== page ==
Radiometric Dating: Rubidium-Strontium

Steven Dutch, Natural and Applied Sciences, University of Wisconsin - Green Bay
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Rubidium 87 decays to Strontium 87 with a half life of xx my. Rubidium and strontium are reasonably abundant and the decay is not branched, unlike potassium-argon. Unfortunately, there is a lot of primordial Strontium 87 around, making it very hard to tell how much was present when the rock formed and how much formed later as a result of radioactive decay.

Fortunately, there is another isotope of strontium around, Strontium 86. Strontium 86 is wholly primordial in origin. Furthermore, since the two isotopes differ by only about 1% in weight, they do not undergo appreciable fractionation from physical processes.

Early attempts at Rubidium-Strontium dating made use of the fact that the Sr-87/Sr-86 ratio in rubidium-poor samples was about 0.7. Since these samples were poor in rubidium, it could be assumed that the primordial ratio of Sr-87 to Sr-86 was 0.7. Thus, if a sample had 100 Sr-86 atoms total, it could be assumed that 70 of the Sr-87 atoms were primordial. If the sample had 100 atoms of each isotope, we could assume that 70 of the Sr-87 atoms were primordial and 30 were produced by the decay of Rb-87. These whole-rock ages were approximately correct, but a much more precise mathod is now in use.

The strategy now used is to plot an isochron, but to correct for the existence of primordial Sr 87, we plot the ratios (Sr-87)/(Sr-86) versus (Rb-87/Sr-86). Now if the two isotopes of strontium were both primordial, they would plot on a horizontal line, regardless of rubidium content. In samples that contain rubidium, the points will move left and up as the rock ages. The points will move left as the amount of rubidium decreases and up as the amount of Sr-87 increases. The slope of the isochron line gives the age of the rock.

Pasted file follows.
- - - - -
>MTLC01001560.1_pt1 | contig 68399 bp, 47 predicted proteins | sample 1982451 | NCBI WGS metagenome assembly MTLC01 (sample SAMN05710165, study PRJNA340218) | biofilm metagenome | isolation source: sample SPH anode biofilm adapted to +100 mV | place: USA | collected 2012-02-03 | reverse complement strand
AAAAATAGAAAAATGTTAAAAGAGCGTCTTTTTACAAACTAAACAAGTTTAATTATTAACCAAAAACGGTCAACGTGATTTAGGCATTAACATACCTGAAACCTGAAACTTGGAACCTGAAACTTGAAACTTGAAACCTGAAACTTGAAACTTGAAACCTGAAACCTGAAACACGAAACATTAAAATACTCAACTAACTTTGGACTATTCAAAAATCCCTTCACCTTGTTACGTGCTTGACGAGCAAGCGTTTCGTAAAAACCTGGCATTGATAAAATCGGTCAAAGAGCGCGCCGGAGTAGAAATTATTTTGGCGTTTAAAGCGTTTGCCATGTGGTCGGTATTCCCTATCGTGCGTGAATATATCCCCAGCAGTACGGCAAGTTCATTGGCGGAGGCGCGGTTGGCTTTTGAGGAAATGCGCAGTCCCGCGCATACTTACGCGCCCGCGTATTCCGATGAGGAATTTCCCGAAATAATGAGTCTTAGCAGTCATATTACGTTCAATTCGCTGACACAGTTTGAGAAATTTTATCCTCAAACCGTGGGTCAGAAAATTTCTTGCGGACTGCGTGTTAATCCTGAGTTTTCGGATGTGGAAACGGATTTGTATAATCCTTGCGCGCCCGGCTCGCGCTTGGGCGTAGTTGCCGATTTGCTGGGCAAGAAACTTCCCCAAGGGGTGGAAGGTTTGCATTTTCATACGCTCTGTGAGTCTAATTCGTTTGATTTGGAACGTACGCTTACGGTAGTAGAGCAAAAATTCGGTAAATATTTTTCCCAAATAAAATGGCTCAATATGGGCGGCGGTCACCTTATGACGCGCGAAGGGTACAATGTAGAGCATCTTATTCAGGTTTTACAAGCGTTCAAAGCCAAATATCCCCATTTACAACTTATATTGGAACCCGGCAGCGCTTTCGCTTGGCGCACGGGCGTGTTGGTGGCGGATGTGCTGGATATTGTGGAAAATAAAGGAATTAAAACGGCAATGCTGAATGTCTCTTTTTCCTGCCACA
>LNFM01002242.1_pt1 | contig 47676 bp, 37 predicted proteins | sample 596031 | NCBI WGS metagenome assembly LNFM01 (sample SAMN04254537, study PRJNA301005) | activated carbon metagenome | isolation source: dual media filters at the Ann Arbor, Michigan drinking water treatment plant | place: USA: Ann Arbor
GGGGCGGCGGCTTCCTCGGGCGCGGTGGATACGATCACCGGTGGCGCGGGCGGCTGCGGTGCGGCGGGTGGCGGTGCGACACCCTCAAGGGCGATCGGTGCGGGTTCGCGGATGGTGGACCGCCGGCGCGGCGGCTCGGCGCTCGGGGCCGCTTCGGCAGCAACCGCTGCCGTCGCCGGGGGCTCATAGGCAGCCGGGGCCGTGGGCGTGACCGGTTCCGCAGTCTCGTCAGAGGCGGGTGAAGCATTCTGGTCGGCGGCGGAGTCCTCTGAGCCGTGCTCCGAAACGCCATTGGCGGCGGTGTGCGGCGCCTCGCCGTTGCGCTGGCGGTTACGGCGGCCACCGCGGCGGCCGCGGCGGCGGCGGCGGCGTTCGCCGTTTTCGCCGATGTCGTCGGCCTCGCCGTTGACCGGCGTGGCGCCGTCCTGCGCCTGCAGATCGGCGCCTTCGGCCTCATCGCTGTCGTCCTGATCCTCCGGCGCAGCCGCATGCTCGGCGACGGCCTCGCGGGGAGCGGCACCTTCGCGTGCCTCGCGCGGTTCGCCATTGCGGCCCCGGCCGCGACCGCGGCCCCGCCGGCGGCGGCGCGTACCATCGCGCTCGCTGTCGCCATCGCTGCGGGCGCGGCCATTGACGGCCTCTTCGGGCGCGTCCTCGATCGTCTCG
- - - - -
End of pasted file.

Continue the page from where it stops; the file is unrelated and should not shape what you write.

Where the isochron crosses the vertical axis corresponds to a hypothetical sample with no rubidium at all. In other words, the Sr-87/Sr-86 ratio there is the content the rock had before any rubidum decayed. The initial Rb-Sr ratio turns out to be very informative. Rocks derived directly from the mantle have ratios around 0.705 or less. The mantle is a lot poorer in Rb than Sr and its Sr-87 content increases slowly. Extrapolating back 4.6 billion years, the ratio just after the earth formed would have been about 0.699. Rocks derived from recycling of crustal material are derived from sources that have had time to accumulate radiogenic Sr-87, and can have initial ratios of 0.710 or greater.

Rubidium is directly below potassium in the periodic table, while strontium is directly below calcium. Rubidium has a +1 charge as a cation versus the +2 or strontium, and a larger ionic radius. So the two elements are not entirely chemically compatible. Nevertheless, rubidium does bond ionically, unlike argon. So it is possible for rubidium to diffuse out of place. Nevertheless, rubidium-strontium ages are considerably more robust than potassium-argon ages.

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Created xxxxxxxxxxxxxxxx, Last Update 02 May 2013

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